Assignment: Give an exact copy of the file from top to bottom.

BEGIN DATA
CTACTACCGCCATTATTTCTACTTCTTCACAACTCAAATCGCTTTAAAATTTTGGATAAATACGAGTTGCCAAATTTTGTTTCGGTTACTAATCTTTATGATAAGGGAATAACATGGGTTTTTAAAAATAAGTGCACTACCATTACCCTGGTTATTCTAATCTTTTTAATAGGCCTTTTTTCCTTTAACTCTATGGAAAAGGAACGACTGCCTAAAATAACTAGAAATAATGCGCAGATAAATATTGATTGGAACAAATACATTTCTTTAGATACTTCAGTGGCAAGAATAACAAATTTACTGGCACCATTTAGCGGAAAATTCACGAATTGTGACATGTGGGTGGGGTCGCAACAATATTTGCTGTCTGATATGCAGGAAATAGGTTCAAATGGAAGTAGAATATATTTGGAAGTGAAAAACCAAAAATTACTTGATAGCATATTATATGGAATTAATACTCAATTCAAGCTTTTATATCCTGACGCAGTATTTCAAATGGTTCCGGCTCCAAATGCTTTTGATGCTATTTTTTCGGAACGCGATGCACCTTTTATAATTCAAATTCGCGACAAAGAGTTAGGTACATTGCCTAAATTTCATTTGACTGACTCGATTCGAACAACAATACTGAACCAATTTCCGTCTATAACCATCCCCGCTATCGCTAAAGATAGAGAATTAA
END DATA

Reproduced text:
CTACTACCGCCATTATTTCTACTTCTTCACAACTCAAATCGCTTTAAAATTTTGGATAAATACGAGTTGCCAAATTTTGTTTCGGTTACTAATCTTTATGATAAGGGAATAACATGGGTTTTTAAAAATAAGTGCACTACCATTACCCTGGTTATTCTAATCTTTTTAATAGGCCTTTTTTCCTTTAACTCTATGGAAAAGGAACGACTGCCTAAAATAACTAGAAATAATGCGCAGATAAATATTGATTGGAACAAATACATTTCTTTAGATACTTCAGTGGCAAGAATAACAAATTTACTGGCACCATTTAGCGGAAAATTCACGAATTGTGACATGTGGGTGGGGTCGCAACAATATTTGCTGTCTGATATGCAGGAAATAGGTTCAAATGGAAGTAGAATATATTTGGAAGTGAAAAACCAAAAATTACTTGATAGCATATTATATGGAATTAATACTCAATTCAAGCTTTTATATCCTGACGCAGTATTTCAAATGGTTCCGGCTCCAAATGCTTTTGATGCTATTTTTTCGGAACGCGATGCACCTTTTATAATTCAAATTCGCGACAAAGAGTTAGGTACATTGCCTAAATTTCATTTGACTGACTCGATTCGAACAACAATACTGAACCAATTTCCGTCTATAACCATCCCCGCTATCGCTAAAGATAGAGAATTAA